core restore post natal recovery
There are a few things new moms want to be mindful of when returning to a fitness routine after having a baby, particularly after consecutive pregnancies. 30-40% of mothers still experience symptoms of pelvic dysfunction one or more years after giving birth (i.e. diastasis recti AKA abdominal separation, pelvic organ prolapse, urinary incontinence, etc). This a significant chunk of the maternal population to be experiencing a sub-optimal recovery experience, the symptoms of which are not inconsequential.
I am one of these mothers. For me, my postnatal pelvic dysfunction was characterized by severe difficulty regenerating core strength, which as a woman who prides herself and relies upon my physical strength to live life effectively, has been devastating. I’ve also experienced stubborn knock-on effects from inadequate postnatal care that are very hard to undo. Don’t make the same mistakes I have!
Statistically I am not alone, but the sad thing is that many women suffer in silence because there is not much support or information that is readily available. Our capability, wellbeing, self-esteem and long-term health as mothers becomes compromised because we haven’t had the opportunity to recover as fully as we might have.
Flank Steak Tostadas
Food Blogger, Spynga Mom and Cook, Rachel Barbaro shares her ideas for easy, healthy and delicious weeknight fare for the fit folks on the go!
I used to take such pride in making beautiful meals and new recipes every night. And then motherhood hit me with all its love and awe and exhaustion. A few months in, it was time to stop calling for take out and get back in the kitchen. Sharing my favourite meals from my blog Friendly Food Snobs that are little weeknight wonders. They’re quick to make, high on veggies and protein and fabulous as leftovers.
Flank steak tostadas got me dreaming of a trip to Mexico. My best kale ceasar salad gets in those daily greens but in a yummy way. I love these coconut peanut butter protein balls as a snack on the go, or to nibble on when you crave something sweet as they’re high in protein, good fats and free of gluten. And to start the last of winter’s snowy mornings slow cooker steel cut oats require minimal prep but deliver a delicious breakfast as the slow cooker does all the work.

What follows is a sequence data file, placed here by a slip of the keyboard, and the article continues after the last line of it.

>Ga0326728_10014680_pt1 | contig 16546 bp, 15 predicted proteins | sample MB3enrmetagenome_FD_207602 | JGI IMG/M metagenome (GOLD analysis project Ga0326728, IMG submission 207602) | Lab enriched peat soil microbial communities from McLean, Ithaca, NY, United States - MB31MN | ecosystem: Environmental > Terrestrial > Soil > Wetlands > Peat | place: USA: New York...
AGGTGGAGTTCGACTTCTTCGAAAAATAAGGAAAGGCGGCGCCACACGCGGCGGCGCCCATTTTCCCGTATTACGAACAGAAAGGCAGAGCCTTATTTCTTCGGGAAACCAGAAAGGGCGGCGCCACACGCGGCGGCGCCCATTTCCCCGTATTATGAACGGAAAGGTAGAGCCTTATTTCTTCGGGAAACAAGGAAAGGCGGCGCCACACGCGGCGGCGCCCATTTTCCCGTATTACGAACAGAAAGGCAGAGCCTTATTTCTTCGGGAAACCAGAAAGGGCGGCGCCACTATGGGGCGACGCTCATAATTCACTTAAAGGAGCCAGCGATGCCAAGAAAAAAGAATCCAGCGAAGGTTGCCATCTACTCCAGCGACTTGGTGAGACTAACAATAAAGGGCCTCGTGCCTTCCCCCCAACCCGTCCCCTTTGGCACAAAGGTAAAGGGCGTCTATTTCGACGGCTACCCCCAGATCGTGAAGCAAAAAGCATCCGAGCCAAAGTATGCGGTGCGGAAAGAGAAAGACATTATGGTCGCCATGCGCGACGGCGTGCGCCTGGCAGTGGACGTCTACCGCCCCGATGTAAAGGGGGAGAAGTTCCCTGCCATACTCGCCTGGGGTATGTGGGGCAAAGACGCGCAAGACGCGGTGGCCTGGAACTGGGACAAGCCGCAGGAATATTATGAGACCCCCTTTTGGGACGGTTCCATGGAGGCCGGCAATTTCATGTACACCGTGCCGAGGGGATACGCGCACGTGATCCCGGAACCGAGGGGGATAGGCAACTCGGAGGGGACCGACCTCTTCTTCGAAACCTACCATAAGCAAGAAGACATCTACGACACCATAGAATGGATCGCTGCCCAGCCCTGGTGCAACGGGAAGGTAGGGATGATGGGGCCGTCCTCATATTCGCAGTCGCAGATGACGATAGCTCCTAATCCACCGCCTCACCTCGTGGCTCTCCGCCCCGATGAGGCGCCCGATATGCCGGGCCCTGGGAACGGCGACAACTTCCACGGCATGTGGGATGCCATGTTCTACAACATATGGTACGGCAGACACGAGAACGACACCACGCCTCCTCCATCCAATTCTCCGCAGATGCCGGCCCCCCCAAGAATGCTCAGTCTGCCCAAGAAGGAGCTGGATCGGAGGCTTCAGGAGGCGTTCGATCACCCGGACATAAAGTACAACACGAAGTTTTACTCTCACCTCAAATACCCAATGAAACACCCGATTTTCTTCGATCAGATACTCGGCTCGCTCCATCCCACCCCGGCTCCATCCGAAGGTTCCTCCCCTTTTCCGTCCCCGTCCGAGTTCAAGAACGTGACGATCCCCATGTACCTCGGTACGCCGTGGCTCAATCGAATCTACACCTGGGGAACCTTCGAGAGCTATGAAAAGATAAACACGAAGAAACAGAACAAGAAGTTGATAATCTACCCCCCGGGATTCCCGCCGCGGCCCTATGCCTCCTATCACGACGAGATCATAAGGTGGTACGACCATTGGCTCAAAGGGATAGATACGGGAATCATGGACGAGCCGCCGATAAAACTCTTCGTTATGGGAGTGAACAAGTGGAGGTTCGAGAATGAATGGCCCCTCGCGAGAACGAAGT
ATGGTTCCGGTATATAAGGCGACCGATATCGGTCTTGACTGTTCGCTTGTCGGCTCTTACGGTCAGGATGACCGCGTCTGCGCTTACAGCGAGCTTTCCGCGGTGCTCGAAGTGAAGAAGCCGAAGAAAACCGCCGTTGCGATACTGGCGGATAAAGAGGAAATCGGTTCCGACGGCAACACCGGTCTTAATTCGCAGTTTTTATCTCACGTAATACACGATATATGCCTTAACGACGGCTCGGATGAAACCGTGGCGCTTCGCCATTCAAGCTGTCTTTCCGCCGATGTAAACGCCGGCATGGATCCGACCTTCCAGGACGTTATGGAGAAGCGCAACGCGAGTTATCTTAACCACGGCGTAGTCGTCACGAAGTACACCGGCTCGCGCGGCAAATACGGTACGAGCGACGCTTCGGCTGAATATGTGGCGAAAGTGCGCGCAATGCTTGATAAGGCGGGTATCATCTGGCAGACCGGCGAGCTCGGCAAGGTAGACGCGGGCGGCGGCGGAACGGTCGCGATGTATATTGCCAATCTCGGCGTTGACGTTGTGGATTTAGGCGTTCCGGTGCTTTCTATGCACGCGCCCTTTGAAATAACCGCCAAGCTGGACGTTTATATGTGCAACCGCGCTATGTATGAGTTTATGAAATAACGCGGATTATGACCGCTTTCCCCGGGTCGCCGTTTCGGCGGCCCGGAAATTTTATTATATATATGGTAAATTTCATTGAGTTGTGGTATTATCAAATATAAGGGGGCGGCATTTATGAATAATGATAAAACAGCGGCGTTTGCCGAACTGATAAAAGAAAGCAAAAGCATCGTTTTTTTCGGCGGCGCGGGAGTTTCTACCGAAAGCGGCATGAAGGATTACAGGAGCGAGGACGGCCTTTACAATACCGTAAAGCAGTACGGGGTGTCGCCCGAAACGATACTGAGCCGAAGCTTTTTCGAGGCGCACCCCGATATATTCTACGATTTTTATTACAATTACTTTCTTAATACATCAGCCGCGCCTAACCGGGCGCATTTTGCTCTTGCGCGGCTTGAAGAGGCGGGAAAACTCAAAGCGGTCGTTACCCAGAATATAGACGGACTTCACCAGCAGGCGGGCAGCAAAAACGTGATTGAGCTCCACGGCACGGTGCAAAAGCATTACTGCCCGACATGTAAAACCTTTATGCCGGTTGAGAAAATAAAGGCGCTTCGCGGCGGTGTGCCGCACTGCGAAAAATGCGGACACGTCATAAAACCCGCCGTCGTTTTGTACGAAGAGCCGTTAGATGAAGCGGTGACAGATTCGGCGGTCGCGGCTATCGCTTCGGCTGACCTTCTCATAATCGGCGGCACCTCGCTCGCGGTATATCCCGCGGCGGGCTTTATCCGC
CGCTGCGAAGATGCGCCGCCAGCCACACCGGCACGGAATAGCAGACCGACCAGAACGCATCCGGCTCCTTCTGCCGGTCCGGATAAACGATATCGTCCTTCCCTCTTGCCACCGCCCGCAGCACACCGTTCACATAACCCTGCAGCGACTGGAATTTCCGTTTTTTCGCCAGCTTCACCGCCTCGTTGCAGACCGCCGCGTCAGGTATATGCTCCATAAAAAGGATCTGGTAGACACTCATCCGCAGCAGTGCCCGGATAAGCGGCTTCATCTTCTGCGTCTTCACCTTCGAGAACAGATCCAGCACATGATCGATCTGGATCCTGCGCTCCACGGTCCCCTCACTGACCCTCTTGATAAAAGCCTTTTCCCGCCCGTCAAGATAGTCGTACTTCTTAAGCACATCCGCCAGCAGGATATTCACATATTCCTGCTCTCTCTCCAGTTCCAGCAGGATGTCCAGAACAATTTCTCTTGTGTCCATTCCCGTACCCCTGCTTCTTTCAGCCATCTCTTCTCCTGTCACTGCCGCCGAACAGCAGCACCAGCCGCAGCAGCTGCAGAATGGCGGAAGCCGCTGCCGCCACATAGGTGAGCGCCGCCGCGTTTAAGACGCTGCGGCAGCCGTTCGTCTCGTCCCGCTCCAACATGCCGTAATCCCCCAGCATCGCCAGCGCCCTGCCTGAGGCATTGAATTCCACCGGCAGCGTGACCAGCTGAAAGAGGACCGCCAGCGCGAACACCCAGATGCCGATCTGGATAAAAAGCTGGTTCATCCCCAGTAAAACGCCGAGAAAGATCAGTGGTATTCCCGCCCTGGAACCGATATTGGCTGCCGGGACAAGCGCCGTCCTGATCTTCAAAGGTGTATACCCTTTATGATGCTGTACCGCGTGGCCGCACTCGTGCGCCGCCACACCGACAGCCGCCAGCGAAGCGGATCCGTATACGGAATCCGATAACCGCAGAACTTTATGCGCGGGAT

Kale Caesar Salad
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Casey with her middle son, Billy
Pregnancy took my belly for a big, bumpy, RIP roaring ride. It never occurred to me that as the baby (and your belly) grows, the chances of tearing your abdominal muscles grow as well. With each pregnancy (there were 3) my #DiastasisRecti (DR) expanded and 6 fingers deep to be precise! For those of you who haven’t heard of the DR, it is defined as a separation of your rectus abdominis, AKA your six-pack! When the abdominal muscles move aside, your uterus, bowels and other organs have only a thin band of connective tissue in front to hold them ALL in place. After baby, this condition causes your belly to stick out (yes, just like it did when I was about 5 months pregnant). I was so excited to feel good in my own body again, however, this unfortunate symptom has been quite hard at times on this mama’s soul. People (mostly women) constantly ask me if I am pregnant again. “So…you are going for the fourth?” and “When are you due?” are the most frequent questions that I get. Being a fitness instructor and wearing spandex for a living doesn’t allow me to wear “looser” attire!
After I delivered my first baby and lost all the baby weight, I was perplexed as to why the centre of my belly continued to push forward and when I started my workouts again, I could not sustain a plank position for more than a few seconds and sometimes, I needed help getting up from the ground! After meeting with my OB and a few other doctors, I quickly realized that DR is a mysterious effect of pregnancy that the medical field does not know a lot of about in terms of the conditions that cause the tear and more importantly, how to rehabilitate.
I remember when I began falling in love with vinyasa; not just the style of a vinyasa yoga but the beautiful sequence that is inserted between postures, that fosters heat in the body, the intense flow from the strength demanded, and the feeling of space as the body is rinsed of residual sensations from holding the previous posture. When I first began practicing, each vinyasa felt like a treat for my body; the dessert after releasing (sometimes escaping) from a series of long held postures to wash out whatever sequences we did, like they never happened but you can continue to build and feel the effects within. It was my opportunity to feel every muscle and joint working to support each other in this dance with breathe.
For clarity, the vinyasa sequence itself is low push up (aka Chaturanga), upward dog and downward dog that you will no doubt repeat 50 times in a typical power, vinyasa, Ashtanga or any other “flow” style of yoga these days.
These are 3 separate postures, merged together into a three-way relationship that not only build strength but opens the front and back body sequentially.